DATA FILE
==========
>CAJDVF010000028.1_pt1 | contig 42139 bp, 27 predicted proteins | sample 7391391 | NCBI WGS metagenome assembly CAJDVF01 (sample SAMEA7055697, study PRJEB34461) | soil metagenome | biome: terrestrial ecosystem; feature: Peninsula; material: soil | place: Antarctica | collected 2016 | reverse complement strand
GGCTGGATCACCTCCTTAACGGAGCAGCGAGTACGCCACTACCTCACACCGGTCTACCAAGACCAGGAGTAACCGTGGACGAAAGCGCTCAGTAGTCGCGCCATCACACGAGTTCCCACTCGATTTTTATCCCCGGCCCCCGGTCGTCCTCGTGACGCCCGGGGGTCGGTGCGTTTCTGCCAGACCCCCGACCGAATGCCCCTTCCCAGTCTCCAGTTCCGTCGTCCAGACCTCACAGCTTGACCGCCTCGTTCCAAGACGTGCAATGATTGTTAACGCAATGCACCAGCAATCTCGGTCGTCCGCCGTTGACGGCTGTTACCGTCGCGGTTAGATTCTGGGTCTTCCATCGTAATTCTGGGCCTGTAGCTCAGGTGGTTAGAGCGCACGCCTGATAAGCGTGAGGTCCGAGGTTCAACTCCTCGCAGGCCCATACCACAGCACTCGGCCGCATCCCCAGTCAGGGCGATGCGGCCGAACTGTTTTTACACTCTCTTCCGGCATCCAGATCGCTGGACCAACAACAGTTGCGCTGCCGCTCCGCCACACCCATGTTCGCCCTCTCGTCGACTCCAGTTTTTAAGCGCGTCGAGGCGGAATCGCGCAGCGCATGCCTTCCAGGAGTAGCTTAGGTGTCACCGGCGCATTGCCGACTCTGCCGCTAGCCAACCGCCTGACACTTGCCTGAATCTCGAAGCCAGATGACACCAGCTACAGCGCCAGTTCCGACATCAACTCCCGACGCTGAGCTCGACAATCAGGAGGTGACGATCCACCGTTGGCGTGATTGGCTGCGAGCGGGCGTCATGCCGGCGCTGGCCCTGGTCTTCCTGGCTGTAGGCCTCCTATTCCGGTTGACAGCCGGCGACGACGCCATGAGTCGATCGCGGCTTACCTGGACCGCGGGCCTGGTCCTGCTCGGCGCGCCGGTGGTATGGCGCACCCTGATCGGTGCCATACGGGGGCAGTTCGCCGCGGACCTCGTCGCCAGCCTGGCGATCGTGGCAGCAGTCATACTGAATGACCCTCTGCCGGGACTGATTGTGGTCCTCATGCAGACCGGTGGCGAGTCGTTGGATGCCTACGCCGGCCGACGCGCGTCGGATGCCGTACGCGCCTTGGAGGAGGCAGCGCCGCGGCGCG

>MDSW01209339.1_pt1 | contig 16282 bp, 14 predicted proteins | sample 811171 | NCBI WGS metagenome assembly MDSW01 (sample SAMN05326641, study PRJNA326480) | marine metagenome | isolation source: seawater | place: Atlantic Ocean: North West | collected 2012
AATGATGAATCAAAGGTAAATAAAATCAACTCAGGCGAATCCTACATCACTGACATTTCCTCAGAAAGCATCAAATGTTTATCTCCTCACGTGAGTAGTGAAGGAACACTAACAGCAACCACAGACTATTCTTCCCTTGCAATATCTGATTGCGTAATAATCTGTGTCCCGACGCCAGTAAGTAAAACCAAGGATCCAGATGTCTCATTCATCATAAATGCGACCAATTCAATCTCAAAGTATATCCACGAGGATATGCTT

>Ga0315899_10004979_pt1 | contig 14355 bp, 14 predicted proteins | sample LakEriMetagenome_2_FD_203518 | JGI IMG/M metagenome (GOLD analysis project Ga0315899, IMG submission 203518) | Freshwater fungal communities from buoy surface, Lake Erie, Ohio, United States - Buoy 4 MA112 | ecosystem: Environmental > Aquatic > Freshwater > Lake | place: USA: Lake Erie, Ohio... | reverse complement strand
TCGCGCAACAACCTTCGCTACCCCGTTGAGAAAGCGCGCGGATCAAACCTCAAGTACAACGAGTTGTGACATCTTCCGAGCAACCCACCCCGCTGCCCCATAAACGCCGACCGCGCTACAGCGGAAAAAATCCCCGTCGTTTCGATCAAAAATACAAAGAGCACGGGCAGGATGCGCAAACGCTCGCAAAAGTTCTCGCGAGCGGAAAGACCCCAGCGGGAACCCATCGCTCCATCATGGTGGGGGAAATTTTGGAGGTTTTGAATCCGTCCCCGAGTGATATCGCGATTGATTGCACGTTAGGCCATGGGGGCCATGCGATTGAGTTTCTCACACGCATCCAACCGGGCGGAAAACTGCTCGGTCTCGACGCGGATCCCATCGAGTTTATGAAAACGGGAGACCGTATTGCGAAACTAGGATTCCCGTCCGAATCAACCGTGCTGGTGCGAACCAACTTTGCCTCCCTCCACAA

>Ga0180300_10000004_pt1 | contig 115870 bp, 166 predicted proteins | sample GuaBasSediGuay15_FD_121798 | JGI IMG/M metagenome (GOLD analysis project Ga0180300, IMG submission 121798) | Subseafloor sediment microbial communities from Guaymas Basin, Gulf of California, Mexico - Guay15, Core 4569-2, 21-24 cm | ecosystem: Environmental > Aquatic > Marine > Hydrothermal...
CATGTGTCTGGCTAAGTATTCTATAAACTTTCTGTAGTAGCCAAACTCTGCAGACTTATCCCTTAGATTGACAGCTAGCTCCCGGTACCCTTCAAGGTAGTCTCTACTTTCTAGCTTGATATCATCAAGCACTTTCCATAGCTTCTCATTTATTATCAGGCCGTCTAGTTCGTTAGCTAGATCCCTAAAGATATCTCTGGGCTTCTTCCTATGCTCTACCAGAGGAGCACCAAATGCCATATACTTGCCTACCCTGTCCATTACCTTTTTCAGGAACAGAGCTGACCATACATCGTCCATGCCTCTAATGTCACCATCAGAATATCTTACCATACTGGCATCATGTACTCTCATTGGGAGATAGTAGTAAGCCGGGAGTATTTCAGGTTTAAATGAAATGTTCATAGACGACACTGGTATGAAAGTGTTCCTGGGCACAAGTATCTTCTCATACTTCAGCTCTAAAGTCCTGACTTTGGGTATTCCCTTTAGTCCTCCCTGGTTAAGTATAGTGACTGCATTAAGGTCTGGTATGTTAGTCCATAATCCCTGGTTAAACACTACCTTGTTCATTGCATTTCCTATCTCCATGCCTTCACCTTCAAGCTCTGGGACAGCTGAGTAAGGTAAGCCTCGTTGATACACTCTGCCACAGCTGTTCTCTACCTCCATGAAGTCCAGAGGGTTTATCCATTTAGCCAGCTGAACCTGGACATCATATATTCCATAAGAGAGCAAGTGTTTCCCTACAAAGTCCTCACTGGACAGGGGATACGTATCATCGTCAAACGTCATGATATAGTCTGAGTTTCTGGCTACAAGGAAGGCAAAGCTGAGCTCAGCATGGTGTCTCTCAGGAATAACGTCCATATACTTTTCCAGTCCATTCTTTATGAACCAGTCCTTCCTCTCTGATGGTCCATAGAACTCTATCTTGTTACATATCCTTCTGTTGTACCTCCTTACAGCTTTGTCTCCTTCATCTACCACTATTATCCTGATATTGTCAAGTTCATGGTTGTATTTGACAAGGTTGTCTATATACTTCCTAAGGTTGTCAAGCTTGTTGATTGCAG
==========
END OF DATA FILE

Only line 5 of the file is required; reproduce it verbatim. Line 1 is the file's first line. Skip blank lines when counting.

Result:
>Ga0315899_10004979_pt1 | contig 14355 bp, 14 predicted proteins | sample LakEriMetagenome_2_FD_203518 | JGI IMG/M metagenome (GOLD analysis project Ga0315899, IMG submission 203518) | Freshwater fungal communities from buoy surface, Lake Erie, Ohio, United States - Buoy 4 MA112 | ecosystem: Environmental > Aquatic > Freshwater > Lake | place: USA: Lake Erie, Ohio... | reverse complement strand